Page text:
Will Brehm 11:11
That raises the possibility that -to go back to our earlier points about forgetting. It seems like forgetting might be necessary depending on how close you are to the incident that’s trying to be remembered, and how sort of emotionally charged and difficult it is. And you know, there needs to be some time to sort of figure out how we should begin to start teaching some of these difficult histories
Natasha Robinson 11:34
Exactly. And a little piece of work that I did with David Mills and which was published in The Daily Maverick really tries to address some of this in the South African context. So, if you look at classroom ethnographies from just after Apartheid, the students are often saying, “Thank goodness that Apartheid is ended. It’s in the past. We don’t need to talk about it anymore. It’s done”. And then a few years later, students are feeling extremely agitated, or angry about studying Apartheid. They feel that everybody goes on and on about it, and they don’t want to know about it. And it’s all rubbish. And everybody is just blaming each other and talking about race all the time and we just need to get over it. Whereas now, ethnography in history classrooms in South Africa shows that there’s a generation of young people who are really excited to engage in this issue. And maybe that evidence is that slight removal from the past where there is an emotional space to really look at this a little bit more objectively and not to be overcome by emotions of anger, or regret, or shame when actually addressing this difficult past.
Will Brehm 12:34
And so, in this South African case that we’re beginning to explore, what sort of outcomes happened with this sort of change where new generations of students might be ready to discuss some of this difficult history, where the Truth and Reconciliation Commission asked to implement certain difficult history into the curriculum to begin to think and talk and sort of transition to a more just society. The question is, did it work? What do we know?
Natasha Robinson 13:00
So, schooling in South Africa is extremely segregated still, which many people argue with the legacy of Apartheid. A legacy of the history that the schools are trying to teach. And so unsurprisingly, then, the way that Apartheid is taught in South Africa very much depends on the racial demographics of the classroom, the teacher, the wider community in which that school is situated. And this is some of the research that I’ve been doing which is looking at how the history of Apartheid is taught in schools with different racial compositions. The history curriculum in South Africa has what we call a narrative of rapture which is to say that the history curriculum follows the kind of the bad old days of Apartheid, talks about the human rights abuses that were perpetrated under Apartheid. It talks about them in a lot of detail. It focuses a lot on victims but very little on perpetrators, it talks about the struggle and the resistance to Apartheid, and then talks about end of Apartheid and uses the end of Apartheid as this moment of transition, or this moment of rapture after which everything changed about South Africa. What Apartheid is kind of doing in this narrative is marking a big distinction between the past non-democratic state of South Africa under the Nationalist Party and the new Rainbow Nation, ANC, Mandela-led South Africa after the end of Apartheid. That narrative is just a narrative. I mean, it could be told very differently.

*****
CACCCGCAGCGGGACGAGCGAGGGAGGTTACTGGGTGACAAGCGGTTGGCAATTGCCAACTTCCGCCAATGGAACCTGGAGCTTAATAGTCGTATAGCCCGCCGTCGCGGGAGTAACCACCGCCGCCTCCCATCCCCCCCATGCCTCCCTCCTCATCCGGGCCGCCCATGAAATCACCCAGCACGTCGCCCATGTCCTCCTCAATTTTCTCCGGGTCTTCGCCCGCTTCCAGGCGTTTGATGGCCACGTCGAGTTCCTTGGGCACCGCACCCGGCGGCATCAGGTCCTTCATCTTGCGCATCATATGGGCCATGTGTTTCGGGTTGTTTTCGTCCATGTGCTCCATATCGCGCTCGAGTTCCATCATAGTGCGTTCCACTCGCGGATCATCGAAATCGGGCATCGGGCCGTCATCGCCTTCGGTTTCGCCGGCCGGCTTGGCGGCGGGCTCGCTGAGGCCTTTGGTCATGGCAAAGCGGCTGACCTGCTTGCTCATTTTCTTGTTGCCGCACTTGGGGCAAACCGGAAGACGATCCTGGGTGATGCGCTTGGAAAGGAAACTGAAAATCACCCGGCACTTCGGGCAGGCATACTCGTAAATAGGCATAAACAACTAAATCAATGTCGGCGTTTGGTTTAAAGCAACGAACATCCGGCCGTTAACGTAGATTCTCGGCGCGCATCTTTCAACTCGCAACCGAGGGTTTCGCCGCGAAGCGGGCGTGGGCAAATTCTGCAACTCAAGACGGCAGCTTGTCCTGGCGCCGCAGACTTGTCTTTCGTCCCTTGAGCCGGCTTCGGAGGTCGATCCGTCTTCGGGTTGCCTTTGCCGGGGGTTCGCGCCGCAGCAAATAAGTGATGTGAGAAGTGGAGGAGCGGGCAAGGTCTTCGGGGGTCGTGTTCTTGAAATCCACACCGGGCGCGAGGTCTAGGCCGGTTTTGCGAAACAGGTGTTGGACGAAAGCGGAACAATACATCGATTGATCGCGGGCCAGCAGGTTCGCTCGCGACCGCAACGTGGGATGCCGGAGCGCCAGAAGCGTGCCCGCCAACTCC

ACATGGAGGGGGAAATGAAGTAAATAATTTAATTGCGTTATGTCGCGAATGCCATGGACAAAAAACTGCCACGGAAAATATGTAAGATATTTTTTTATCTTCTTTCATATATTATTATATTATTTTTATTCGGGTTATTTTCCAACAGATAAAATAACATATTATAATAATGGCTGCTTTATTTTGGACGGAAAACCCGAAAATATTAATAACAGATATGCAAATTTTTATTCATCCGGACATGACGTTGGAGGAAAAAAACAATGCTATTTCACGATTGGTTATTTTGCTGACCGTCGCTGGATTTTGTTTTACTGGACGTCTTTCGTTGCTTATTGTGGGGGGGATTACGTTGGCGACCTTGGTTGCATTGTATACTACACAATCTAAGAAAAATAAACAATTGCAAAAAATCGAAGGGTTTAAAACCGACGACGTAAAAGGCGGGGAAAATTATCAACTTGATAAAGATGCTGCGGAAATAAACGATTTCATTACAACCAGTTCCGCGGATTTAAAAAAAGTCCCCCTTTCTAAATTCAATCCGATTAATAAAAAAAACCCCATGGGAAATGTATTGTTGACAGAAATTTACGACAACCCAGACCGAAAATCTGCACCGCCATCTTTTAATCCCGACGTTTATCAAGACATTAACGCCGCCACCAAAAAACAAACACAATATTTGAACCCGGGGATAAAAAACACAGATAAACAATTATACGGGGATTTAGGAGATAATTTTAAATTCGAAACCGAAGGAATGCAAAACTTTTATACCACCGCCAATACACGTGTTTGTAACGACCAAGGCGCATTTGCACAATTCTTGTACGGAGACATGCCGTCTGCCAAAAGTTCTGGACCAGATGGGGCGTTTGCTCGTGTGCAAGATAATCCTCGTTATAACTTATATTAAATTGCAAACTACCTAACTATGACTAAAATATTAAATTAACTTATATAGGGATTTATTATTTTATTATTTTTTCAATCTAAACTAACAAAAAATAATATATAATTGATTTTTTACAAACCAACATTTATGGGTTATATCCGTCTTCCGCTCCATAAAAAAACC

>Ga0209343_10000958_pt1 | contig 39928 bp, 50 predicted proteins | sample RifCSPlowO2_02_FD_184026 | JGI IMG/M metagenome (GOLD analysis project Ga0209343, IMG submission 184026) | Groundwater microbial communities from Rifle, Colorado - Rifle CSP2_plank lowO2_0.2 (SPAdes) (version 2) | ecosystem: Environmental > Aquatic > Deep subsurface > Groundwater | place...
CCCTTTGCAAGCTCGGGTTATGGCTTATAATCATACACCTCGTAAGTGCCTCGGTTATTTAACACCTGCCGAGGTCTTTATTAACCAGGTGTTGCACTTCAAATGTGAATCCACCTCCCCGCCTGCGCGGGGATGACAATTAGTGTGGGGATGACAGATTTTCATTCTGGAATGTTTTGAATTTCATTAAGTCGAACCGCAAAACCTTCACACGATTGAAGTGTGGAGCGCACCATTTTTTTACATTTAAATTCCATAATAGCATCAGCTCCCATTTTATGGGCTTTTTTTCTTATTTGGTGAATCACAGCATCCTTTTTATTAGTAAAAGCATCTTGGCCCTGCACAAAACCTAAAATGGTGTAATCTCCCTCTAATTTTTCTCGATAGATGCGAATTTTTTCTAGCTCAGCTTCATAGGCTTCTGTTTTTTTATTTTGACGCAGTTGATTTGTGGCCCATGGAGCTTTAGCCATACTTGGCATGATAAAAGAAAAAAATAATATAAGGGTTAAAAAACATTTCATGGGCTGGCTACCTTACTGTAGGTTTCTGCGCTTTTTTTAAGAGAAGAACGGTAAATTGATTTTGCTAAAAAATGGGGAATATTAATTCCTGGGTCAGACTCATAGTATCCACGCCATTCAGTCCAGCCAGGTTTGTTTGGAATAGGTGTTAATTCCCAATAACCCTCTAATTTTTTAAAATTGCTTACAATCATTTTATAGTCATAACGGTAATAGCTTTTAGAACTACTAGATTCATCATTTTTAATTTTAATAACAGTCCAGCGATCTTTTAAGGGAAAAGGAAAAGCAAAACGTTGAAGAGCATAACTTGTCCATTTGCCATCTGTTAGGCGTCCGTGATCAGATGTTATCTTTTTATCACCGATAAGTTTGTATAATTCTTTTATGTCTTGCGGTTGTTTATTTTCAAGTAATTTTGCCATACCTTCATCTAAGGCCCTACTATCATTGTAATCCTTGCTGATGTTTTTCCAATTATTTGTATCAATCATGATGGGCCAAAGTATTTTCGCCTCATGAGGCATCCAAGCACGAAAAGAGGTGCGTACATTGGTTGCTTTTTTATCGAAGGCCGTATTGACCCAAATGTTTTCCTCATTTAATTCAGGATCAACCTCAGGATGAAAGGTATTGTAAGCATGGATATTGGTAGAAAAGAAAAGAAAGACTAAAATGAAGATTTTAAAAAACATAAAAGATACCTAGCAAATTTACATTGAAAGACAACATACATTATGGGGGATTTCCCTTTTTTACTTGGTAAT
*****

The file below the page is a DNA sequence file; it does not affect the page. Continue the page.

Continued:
Instead, the narrative could look at how many things in South Africa including segregated education are a legacy of Apartheid. So, I think it’s always important to think about how these narratives are constructed and what that construction is doing. What the South African curriculum does is legitimize the ANC as being kind of the midwife of a democratic South Africa. And of course, they do deserve credit, but that narrative really works within their favor. What I’ve been finding in my research, and I think that this is backed up by other ethnographies of history education in South Africa, is that teachers employ very different narratives in their classroom. Particularly, white schools really do embrace this narrative of rapture where we don’t really need to grapple necessarily with the legacies of the past because the past is in the past and we can now move on. Whereas Black teachers and Black students really try to emphasize much more the continuity between the past and the present, and try to understand why poverty and continuing crime rates and things like this can be explained by aspects of what happens under Apartheid. I mean, that’s a generalization. I mean, there are obviously kind of nuances within that but what we see is that although the truth of Apartheid, “the facts”, the who did what, when, and where, and why are taught very similarly and enshrined within the curriculum and taught quite accurately within the history classroom. The implications of what happened in the past and how that influences the present take very different forms depending on the racial demographics of that school.
Will Brehm 16:02
That’s quite an interesting insight. And it makes me wonder if those differences by racial composition, where white teachers, in general, focus on this narrative of rapture and see the past is the past and the present is a new beginning that has no connection to history. Whereas in primarily Black schools and Black teachers, they’re generally focusing on how these historical legacies continue into the present and shape the world we experience today. Does that have any sort of social or political ramifications? So, if the history education narrative, as you said, is written in a way to legitimize the ruling party, in schools we see this pretty big division, different ways of thinking about history. It just makes me wonder, does this then translate into different experiences of the lived world in society for Black and white students? Does this result in sort of a political problem for the legitimacy of the ANC or other politics and parties? How does it translate into life beyond the school?